• Gov. Nathan Deal reissued an executive order to have flags flown at half-staff Friday after catching heat for calling the Dallas demonstrations where police were gunned down Thursday night an “anti-police protest.”Deal made the original comment when ordering U.S. and Georgia state flags flown at half-staff at all Department of Public Safety buildings following the shootings.The police shootings occurred at a demonstration in Dallas against the recent shootings of black men in Minnesota and Louisiana by police officers.Two hours after the original order, Deal’s office sent out a statement saying, “I’ve reissued the executive order regarding lowering flags to half-staff in memory of the fallen officers in Texas to mirror the presidential proclamation.“In addition, I’d like to clarify the previous executive order I issued. The anti-police incident to which I referred was the shooting of law enforcement officers, as that was the stated intent of the shooters, and not of those peacefully demonstrating.”“Again, my thoughts and prayers are with all those who’ve suffered loss of a loved one this week.”Deal signed the original executive order early Friday to fly the U.S. and Georgia state flags at half-staff.“Today we mourn the lives of five law enforcement officers who were gunned down in a coordinated sniper attack during an anti-police protest,” Deal wrote in his original executive order.He immediately came under heat on Twitter. Some of the responses:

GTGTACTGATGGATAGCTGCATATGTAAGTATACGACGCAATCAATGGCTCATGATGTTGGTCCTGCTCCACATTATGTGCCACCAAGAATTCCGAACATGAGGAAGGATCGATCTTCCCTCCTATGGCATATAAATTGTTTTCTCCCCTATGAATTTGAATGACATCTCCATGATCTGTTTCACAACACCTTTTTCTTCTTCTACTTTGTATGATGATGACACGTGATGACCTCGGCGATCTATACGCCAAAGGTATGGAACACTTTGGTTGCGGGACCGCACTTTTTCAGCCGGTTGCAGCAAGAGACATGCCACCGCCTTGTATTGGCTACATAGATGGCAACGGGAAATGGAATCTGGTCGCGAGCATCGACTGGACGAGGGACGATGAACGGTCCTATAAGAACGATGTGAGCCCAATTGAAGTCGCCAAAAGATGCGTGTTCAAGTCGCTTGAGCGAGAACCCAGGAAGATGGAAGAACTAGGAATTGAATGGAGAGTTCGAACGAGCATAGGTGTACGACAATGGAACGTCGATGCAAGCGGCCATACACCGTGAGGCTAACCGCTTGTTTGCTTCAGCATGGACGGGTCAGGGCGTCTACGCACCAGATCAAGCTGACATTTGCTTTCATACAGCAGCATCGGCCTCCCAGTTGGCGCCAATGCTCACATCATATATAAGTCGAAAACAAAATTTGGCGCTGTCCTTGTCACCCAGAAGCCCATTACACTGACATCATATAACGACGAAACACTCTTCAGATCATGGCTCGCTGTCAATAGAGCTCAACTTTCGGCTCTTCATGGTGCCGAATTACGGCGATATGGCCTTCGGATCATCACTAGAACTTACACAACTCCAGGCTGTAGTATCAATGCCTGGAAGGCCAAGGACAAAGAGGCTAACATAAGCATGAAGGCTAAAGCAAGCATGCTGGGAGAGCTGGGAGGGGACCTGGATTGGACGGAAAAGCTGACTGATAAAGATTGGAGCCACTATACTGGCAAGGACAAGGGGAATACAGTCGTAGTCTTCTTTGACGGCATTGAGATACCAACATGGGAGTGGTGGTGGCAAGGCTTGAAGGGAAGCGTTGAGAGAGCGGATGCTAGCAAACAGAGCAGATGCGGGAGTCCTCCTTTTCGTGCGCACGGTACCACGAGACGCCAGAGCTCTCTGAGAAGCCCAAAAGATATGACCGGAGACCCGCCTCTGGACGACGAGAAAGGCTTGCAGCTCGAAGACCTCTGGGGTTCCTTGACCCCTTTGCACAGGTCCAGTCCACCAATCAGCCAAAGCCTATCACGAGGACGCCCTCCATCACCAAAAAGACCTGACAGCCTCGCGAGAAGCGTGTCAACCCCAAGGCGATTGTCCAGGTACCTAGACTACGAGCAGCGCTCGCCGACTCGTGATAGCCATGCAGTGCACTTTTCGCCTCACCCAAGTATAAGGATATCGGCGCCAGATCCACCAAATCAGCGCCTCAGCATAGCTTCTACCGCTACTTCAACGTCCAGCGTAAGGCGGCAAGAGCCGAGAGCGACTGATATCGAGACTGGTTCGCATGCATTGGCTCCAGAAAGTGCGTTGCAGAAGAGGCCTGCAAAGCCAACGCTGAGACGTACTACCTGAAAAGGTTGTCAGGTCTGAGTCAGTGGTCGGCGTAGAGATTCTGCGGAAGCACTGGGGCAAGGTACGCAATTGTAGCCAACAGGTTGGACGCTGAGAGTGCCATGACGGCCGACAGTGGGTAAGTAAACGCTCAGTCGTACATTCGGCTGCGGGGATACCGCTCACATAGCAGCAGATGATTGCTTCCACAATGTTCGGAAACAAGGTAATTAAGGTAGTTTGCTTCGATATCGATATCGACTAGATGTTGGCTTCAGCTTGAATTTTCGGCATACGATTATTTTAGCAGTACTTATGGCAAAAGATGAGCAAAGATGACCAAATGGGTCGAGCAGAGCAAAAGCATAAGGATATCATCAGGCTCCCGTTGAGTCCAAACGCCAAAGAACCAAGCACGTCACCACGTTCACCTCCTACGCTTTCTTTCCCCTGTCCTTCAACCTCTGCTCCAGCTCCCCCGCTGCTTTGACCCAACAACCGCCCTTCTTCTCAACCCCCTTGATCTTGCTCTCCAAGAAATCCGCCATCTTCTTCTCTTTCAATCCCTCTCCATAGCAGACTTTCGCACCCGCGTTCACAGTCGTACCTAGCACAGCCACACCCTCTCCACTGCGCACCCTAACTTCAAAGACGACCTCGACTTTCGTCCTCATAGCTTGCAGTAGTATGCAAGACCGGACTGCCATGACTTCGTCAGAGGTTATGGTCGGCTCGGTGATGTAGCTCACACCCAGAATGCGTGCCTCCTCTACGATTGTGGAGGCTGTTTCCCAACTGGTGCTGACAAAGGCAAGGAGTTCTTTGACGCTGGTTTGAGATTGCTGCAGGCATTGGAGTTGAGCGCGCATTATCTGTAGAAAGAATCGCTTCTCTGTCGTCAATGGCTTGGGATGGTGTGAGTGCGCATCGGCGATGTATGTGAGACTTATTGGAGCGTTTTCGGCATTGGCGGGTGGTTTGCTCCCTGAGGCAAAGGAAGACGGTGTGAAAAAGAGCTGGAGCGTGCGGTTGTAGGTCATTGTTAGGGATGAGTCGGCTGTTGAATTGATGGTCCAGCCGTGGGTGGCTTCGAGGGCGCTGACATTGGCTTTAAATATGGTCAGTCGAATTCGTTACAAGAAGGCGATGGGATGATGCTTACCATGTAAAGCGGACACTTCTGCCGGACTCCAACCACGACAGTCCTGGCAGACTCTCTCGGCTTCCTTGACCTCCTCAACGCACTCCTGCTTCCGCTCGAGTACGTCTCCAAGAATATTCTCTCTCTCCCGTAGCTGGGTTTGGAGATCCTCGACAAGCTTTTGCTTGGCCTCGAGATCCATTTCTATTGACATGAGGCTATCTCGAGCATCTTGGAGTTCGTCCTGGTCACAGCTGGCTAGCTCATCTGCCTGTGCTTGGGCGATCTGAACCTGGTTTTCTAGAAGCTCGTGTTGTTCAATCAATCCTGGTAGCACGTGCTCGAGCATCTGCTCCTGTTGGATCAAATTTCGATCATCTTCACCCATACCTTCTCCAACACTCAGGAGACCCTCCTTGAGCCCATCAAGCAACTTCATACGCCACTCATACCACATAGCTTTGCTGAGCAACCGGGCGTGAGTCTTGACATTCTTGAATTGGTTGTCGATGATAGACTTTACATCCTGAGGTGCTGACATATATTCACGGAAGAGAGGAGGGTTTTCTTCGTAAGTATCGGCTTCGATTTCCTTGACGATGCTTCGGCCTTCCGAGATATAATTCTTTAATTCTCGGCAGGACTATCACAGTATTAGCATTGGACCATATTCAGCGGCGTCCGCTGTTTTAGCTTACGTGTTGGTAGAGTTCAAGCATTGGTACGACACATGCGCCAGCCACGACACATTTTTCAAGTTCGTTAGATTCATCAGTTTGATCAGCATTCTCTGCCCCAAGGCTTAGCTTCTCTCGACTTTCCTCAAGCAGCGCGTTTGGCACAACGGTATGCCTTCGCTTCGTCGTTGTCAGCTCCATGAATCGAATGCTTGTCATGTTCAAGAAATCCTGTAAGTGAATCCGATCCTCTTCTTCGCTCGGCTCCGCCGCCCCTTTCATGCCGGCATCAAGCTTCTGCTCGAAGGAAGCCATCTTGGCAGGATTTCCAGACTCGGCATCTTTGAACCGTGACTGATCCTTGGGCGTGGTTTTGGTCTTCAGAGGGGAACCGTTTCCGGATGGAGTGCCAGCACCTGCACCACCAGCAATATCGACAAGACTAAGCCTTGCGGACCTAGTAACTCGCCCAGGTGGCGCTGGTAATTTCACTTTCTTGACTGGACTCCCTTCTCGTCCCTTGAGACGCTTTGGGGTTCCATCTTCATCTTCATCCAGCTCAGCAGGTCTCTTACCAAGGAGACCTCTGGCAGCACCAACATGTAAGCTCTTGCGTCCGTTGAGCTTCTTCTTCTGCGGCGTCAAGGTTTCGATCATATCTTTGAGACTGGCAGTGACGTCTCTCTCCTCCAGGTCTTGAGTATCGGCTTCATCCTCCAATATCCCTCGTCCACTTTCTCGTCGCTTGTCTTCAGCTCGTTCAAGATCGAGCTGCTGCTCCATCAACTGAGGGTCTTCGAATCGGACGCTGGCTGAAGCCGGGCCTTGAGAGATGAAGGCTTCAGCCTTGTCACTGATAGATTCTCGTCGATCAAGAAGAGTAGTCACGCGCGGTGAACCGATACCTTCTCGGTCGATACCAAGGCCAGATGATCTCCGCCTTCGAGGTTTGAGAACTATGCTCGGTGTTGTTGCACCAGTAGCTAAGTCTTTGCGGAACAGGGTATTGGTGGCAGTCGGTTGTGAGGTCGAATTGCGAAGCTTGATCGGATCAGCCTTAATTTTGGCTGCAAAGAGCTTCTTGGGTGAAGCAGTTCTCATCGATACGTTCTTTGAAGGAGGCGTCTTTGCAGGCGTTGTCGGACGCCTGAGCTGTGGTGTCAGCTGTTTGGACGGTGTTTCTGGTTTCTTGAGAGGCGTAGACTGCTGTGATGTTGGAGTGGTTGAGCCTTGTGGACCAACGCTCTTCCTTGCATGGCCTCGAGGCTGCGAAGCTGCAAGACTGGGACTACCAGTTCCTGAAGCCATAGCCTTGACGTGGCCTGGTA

• Following last year’s fight over a charter school amendment to the state constitution, school choice was expected to return this year as a primary issue on the General Assembly’s education agenda. Now, in response to last month’s fatal shootings of 20 children and six adults at a school in Newtown, Conn., school safety has also risen as a top concern for the legislative session that begins Monday. It’s hard to predict what can happen in a 40-day session, but other education issues that could draw attention this year include school funding, which has taken a significant hit since the recession began in 2008, and the potential expansion of a program that helps provide assistance to students entering private schools. But school safety is now the hot issue, with legislation now being prepared by state Rep. Paul Battles, R-Cartersville, that would allow one or more administrators to carry a weapon at school, at a school function or on a bus. Battles’ legislation is a response to last month’s shootings at Sandy Hook Elementary School, which launched discussions across the country about how to improve safety in schools. Wayne LaPierre, the National Rifle Association’s executive vice president, called for armed officers in every school in the country. Battles doesn’t go that far in his proposal. It would allows schools to choose whether they want to allow armed administrators in schools and at school functions. It would require peace officer training for anyone chosen to carry a weapon. The idea of armed officers in schools has broad support. “We do support additional school resource officers in our schools,” said Tim Callahan, director of public relations for the Professional Association of Georgia Educators. “They are a plus and, in conjunction with strong school safety plans, provide a first line of defense.” Districts are already wrestling with how to improve security. For example, the Cherokee County Sheriff’s Office has beefed up its presence at schools in the county. Cherokee Schools Superintendent Frank Petruzielo told school board members earlier this month that he has formed a committee to examine safety protocols in the district’s schools. Many high and middle schools already have armed resource officers, but adding them to more schools could be costly. Georgia Superintendent John Barge said he likes the idea of having an armed resource officer at every school. But in stressing that he does not endorse the NRA’s position, Barge has raised questions about the cost of having an armed resource officer at every school. Local school districts, already facing tight budgets, would have to get help from the state to add resource officers, Barge said. While the climate seems hospitable for the passage of legislation crafted to improve school safety, key legislators such as Sen. Fran Millar, a Dunwoody Republican and chairman of the Senate’s Education and Youth Committee, and Rep. Brooks Coleman, the Duluth Republican who is Millar’s counterpart in the House, both said they don’t want to offer knee-jerk reaction to the Newtown shootings. “We’re not going to overreact,” Coleman said. In addition to school safety, issues such as school funding and flexibility will take up time and attention this session. Public school districts in Georgia received about $7 billion in state funding during each of the past two fiscal years, and Coleman said he expects that level to be maintained. Per-pupil state spending in 2012 was down 11.5 percent from 2008 levels, and educators said they are still feeling that pinch. “While things are slowly improving, schools are still challenged to do more with less,” Callahan said. The state’s tight budget — there are concerns that earlier revenue estimates could be off and state agencies would have to make bigger cuts than anticipated — could boost efforts to oppose the expansion of a state tax credit program crafted to help those who donate to student scholarship organizations, or SSOs, which direct assistance to private schools. Georgia has set aside $50 million in tax credits for those who donate to SSOs. Opponents of the tax credit program have complained that it is a backdoor way for private schools to benefit from public funds. Some private schools, opponents have pointed out, are encouraging people to direct their donations to specific students and claiming a tax credit, a practice that is prohibited. Opponents expect some effort to be made to double the size of the program from $50 million to $100 million, but no legislation to accomplish that goal has been filed. One bill that is all but certain to be filed is Rep. Edward Lindsey’s charter school legislation. Lindsey’s bill would give parents the ability to demand that their local school board consider a petition to turn their traditional public school into a charter school. If a majority of a school’s households sign a petition requesting that their traditional public school become a charter school, the local school board would be required to consider that request, said Lindsey, the House majority whip. Such “parent trigger” laws have been enacted in other states. Here, it could stoke embers from last year’s fiery political battle over the constitutional ballot initiative on charter schools. Georgia voters passed the initiative, despite complaints from opponents who saw it as a costly usurpation of local authority over schools. State Sen. Vincent Fort, an Atlanta Democrat who fought the charter initiative, said Lindsey’s legislation would be another step in the wrong direction, opening the door wider to for-profit charter school operators. “It’s not really a parent trigger,” Fort said. “They’re pulling the trigger on public education.”